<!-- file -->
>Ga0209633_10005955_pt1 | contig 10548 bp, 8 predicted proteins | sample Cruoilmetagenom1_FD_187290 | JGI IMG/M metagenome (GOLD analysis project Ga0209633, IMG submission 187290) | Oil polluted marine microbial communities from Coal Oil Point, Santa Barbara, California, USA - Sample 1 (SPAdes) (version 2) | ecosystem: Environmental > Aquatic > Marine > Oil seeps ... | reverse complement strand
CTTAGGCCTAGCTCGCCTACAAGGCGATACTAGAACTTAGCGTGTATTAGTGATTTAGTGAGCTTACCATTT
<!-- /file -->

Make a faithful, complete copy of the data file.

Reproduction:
>Ga0209633_10005955_pt1 | contig 10548 bp, 8 predicted proteins | sample Cruoilmetagenom1_FD_187290 | JGI IMG/M metagenome (GOLD analysis project Ga0209633, IMG submission 187290) | Oil polluted marine microbial communities from Coal Oil Point, Santa Barbara, California, USA - Sample 1 (SPAdes) (version 2) | ecosystem: Environmental > Aquatic > Marine > Oil seeps ... | reverse complement strand
CTTAGGCCTAGCTCGCCTACAAGGCGATACTAGAACTTAGCGTGTATTAGTGATTTAGTGAGCTTACCATTT